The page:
Friday, November 7, 2008

"Obaaaama, Obaaaama."- Wesley Willis

Print courtesy of Obey Giant

The New York Times asked people to submit one word to describe how they were feeling after Barack Obama won the election. Most of the responses were "hopeful," "relieved," and variants of "ecstatic." A few people wrote "scared." I fall into the "relieved" camp, as I hardly knew anybody who voted for Bush the last two elections, and knew even fewer who were happy with the way things are right now. Knowing I was surrounded by ignorance, but not being able to see it to confront it, was an unsettling feeling.

While I wish the state of our country didn't have to become this terrible for things to get better, I'm extremely happy this change happened. Voters were able to look past rhetoric and residual prejudices still in our country to give Obama what was once a dream - a deserved chance at righting our ship's stern - and give the rest of us jaded Americans some hope.

Now for the less serious, but more relevant (at least to this blog's purposes) part. While watching Obama's rally in Chicago's Grant Park, seeing the city so united reminded me of the Bulls' three-peat so many years ago. I felt like the old Bulls' announcer needed to announce Obama in stretched syllables over the Bulls' theme music. "From Chicago, at 6 feet 1 inch and (~) 180 pounds... Baaarack Obaaaaaaaaama!"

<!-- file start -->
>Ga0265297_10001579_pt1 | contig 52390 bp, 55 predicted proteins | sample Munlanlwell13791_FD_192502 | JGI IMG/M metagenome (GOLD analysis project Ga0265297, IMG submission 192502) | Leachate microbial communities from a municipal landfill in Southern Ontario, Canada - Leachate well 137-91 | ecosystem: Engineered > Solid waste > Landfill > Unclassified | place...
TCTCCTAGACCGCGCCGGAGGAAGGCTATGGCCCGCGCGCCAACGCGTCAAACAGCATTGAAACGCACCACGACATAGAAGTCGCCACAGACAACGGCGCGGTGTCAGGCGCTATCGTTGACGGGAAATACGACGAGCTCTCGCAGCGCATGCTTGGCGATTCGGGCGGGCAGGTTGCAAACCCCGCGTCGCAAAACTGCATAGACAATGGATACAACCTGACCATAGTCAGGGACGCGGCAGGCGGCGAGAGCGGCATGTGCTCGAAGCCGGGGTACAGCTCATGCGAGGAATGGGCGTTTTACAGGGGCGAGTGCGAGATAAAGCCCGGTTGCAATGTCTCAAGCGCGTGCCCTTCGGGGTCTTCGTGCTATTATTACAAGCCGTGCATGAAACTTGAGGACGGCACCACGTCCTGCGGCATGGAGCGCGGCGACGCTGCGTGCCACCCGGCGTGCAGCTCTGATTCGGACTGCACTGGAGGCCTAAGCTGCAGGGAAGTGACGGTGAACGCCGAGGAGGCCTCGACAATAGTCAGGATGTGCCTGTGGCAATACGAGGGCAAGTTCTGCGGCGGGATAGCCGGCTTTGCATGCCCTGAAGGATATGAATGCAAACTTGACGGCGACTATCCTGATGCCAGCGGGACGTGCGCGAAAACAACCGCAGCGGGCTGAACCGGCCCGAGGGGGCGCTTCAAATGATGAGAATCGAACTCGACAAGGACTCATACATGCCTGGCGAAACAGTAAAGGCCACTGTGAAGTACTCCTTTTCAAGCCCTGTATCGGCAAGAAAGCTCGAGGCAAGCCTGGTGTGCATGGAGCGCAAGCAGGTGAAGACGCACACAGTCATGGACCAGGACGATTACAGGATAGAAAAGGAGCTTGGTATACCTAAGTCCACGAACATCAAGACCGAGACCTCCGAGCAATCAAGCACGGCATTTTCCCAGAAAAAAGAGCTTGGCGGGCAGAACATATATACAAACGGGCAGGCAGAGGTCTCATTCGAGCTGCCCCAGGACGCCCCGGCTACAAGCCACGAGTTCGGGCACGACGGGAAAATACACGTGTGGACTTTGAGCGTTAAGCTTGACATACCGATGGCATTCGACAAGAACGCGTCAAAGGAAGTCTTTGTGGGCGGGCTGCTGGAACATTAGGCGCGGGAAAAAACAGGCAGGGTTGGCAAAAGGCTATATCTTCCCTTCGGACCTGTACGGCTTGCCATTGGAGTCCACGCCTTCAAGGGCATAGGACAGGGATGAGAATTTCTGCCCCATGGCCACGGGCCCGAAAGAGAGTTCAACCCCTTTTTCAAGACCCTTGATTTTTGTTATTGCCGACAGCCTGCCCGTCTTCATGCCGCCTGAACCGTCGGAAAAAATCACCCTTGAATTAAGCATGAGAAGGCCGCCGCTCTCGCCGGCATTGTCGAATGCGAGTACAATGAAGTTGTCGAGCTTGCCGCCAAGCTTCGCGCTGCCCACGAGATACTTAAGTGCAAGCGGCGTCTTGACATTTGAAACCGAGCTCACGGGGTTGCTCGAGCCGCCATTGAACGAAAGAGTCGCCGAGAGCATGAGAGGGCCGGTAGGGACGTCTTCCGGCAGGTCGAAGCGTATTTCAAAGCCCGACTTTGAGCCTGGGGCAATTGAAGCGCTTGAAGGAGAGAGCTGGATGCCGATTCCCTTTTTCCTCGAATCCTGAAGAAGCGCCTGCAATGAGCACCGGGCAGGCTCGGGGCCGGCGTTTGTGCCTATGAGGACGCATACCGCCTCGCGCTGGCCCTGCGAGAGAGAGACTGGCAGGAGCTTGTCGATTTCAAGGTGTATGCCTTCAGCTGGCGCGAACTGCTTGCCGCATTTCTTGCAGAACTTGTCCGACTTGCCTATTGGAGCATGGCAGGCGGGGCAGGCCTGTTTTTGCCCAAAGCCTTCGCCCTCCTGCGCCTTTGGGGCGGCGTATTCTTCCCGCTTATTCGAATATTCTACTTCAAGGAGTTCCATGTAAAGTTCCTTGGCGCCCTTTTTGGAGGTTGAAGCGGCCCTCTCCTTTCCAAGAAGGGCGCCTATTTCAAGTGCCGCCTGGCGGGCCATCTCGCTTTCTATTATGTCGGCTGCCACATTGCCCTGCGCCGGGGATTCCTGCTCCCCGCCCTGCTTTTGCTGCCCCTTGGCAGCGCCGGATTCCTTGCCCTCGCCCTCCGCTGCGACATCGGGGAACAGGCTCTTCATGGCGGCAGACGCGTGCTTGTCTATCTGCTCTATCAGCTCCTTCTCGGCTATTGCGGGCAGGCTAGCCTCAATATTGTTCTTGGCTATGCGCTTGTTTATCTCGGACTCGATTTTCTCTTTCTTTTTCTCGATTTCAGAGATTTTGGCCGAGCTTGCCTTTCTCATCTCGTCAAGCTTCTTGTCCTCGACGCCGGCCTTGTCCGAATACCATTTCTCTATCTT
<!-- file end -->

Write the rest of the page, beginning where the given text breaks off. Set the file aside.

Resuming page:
Chicago Bulls Theme Song - Alan Parsons Project

Meanwhile, in reality, after Obama was projected as the President-elect, The National's somber "Fake Empire" played loudly and clearly. The song's lyrics "We're half-awake/ in a fake empire" hardly seemed appropriate in comparison with the magnitude of the event. But, the band's inclusion was not that out of left-field, as they raised $10,000 for the Obama campaign through selling t-shirts. They also and played a free show with The Breeders in the politically contentious city of Cincinnati, replete with buses to take people to vote early. Previously, at the Democratic National Convention, "Fake Empire" played during a film about Obama.

Sort of ridiculous, when you consider that "Mr. November" would have been much more appropriate and inspiring, minus the swearing and the white part. "I'm the new blue blood/ I'm the great white hope/...I won't fuck us over, I'm Mr. November."
Mr. November - The National

Even more ridiculously, this Wesley Willis song implanted itself in my head, because i could see "O-bam-a" easily replaced over "Nir-van-a."
Nirvana - Wesley Willis

Willis, also a Chicagoan, unfortunately died in 2003, so he (obvs) wasn't able to pull for his song's inclusion at the rally. Maybe someone will cover it in four years. Hopefully.

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